After two weeks, the House in Tunis sent back a match. Local police cameras caught Ibrahim driving toward a compound outside the city. According to local authorities, the compound belonged to a French born separatist named Antoine Malaki. Antoine leads a small but violent revolt against the government not known to favor either of the major powers. Oliver was unsure what Ibrahim would want with a nonpartisan revolutionary. Antoine used low tech tactics against the Tunisian government reminiscent of the wars in the earlier half of the century. Maliki’s group was not believed to have any significant ties to the net nor did the group give much thought to the larger game played in Washington and Moscow.
Oliver advocated, successfully, for a raid on the compound. Using the local security force as a buffer, an elite strike force entered the compound. The team shuffled Ibrahim across the Mediterranean using stealth aviation. The Russians, having monitored the raid via their contacts, were equally curious as to why one of their top agents had traveled so far from the security blanket provided by their security service. The Russians were equally frustrated with losing visibility with their man once in Europe – deep behind enemy lines as far as they were concerned.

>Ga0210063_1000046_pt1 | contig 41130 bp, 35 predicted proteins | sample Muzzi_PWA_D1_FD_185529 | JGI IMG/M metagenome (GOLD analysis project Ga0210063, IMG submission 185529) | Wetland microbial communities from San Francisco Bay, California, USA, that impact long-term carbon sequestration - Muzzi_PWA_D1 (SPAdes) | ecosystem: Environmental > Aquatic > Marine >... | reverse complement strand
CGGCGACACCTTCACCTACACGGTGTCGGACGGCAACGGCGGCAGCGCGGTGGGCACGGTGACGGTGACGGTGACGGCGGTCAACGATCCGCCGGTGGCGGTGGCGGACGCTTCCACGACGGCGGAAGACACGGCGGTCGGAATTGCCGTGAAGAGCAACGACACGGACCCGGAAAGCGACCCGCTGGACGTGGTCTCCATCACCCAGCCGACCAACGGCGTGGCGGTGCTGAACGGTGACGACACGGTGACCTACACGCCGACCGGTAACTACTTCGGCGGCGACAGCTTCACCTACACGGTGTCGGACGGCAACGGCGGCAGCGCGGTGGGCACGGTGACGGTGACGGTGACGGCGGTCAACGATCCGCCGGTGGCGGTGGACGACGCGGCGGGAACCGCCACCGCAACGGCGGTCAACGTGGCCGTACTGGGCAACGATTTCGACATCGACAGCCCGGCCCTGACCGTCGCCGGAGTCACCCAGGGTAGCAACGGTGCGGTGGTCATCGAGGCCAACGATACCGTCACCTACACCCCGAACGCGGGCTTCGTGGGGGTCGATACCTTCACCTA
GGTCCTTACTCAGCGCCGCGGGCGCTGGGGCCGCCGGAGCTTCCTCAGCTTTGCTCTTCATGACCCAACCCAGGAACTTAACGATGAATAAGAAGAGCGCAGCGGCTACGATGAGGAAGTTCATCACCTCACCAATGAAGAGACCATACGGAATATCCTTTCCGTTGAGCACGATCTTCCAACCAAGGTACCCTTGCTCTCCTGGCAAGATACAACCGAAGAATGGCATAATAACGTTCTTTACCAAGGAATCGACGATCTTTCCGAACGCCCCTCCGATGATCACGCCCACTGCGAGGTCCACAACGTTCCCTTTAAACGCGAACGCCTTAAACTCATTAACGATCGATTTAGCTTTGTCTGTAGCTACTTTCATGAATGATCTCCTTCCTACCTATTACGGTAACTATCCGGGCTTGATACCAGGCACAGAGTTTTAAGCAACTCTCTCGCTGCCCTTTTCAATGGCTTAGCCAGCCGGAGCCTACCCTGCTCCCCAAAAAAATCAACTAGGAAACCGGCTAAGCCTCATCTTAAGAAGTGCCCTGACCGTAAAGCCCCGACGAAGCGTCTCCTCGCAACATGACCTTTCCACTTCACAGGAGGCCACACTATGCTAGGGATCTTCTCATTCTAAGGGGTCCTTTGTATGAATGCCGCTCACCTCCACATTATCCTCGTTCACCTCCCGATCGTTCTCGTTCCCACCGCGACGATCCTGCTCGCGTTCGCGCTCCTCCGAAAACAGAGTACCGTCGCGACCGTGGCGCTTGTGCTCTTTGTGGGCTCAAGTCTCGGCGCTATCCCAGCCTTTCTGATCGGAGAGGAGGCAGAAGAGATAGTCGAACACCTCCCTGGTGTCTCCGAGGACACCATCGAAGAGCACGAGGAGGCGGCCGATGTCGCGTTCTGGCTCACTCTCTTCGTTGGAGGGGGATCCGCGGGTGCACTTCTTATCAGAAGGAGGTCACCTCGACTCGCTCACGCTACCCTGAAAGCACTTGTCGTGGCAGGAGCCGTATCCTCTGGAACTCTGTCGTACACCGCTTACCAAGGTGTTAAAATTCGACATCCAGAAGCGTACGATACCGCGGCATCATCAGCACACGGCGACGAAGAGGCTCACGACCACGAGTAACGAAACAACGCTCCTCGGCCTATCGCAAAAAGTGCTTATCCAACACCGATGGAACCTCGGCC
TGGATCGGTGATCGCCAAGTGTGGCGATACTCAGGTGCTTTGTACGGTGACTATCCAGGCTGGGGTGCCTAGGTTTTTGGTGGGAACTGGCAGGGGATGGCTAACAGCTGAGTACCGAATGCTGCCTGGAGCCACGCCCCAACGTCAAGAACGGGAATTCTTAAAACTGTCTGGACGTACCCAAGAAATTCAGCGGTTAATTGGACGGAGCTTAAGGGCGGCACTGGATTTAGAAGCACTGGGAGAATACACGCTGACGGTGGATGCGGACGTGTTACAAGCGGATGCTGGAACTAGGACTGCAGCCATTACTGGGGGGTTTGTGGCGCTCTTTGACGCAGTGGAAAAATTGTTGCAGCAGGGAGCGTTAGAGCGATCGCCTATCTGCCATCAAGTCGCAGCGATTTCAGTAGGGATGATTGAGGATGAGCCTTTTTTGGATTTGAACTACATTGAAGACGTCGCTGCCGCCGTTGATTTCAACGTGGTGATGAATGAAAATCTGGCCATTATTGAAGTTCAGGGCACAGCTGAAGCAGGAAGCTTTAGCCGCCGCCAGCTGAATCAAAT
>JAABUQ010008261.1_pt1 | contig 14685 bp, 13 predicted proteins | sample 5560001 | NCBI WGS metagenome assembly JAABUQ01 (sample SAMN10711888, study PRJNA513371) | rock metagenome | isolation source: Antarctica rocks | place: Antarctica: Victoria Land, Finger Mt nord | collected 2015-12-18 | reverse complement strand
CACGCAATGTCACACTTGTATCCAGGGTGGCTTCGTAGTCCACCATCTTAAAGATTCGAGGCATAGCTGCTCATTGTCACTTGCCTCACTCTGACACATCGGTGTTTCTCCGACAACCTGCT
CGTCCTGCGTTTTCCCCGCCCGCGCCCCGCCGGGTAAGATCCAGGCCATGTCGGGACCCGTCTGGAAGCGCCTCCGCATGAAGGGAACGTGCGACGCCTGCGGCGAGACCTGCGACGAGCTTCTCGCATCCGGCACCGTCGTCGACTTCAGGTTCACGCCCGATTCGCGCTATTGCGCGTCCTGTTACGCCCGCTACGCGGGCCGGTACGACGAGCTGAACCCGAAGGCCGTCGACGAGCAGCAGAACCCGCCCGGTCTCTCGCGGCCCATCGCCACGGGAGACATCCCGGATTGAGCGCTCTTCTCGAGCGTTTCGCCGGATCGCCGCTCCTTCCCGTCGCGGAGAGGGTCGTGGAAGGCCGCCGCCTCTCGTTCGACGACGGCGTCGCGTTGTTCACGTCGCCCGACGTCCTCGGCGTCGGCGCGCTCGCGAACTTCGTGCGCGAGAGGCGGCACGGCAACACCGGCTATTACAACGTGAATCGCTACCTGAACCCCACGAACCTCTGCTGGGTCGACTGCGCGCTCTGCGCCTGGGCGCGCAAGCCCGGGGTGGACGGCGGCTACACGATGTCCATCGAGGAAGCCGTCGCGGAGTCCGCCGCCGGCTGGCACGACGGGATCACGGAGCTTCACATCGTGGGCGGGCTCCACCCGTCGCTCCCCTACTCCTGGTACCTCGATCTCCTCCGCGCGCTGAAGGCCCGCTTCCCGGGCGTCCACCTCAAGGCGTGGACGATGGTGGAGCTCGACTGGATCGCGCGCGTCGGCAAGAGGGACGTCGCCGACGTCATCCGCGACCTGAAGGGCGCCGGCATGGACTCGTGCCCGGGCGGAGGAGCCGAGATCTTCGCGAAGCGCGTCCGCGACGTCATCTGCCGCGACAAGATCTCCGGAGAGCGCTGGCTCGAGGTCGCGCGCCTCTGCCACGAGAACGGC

The interrogation team met the force on the Tarmac in London to take custody of the prisoner. During the course of the interrogation, Ibrahim revealed he had stolen a sensitive program from the Russian Research and Development Agency. The program acted as a sort of master key. It had the ability whether in an American or Russian based system to allow remote access to the network. Once in, it could ferret out every major Zero Day Flaw in the system and bring down multiple systems simultaneously. The really valuable component of the program is that it could enter the SCADA from any port. It didn’t require the deep penetration as in previous attempts. Ibrahim intended to sell the program on the black market. He had hoped the nonpartisan fighters in Tunisia could broker an introduction to a group with the liquid capital to purchase the program but ideologically opposed to both Superpowers.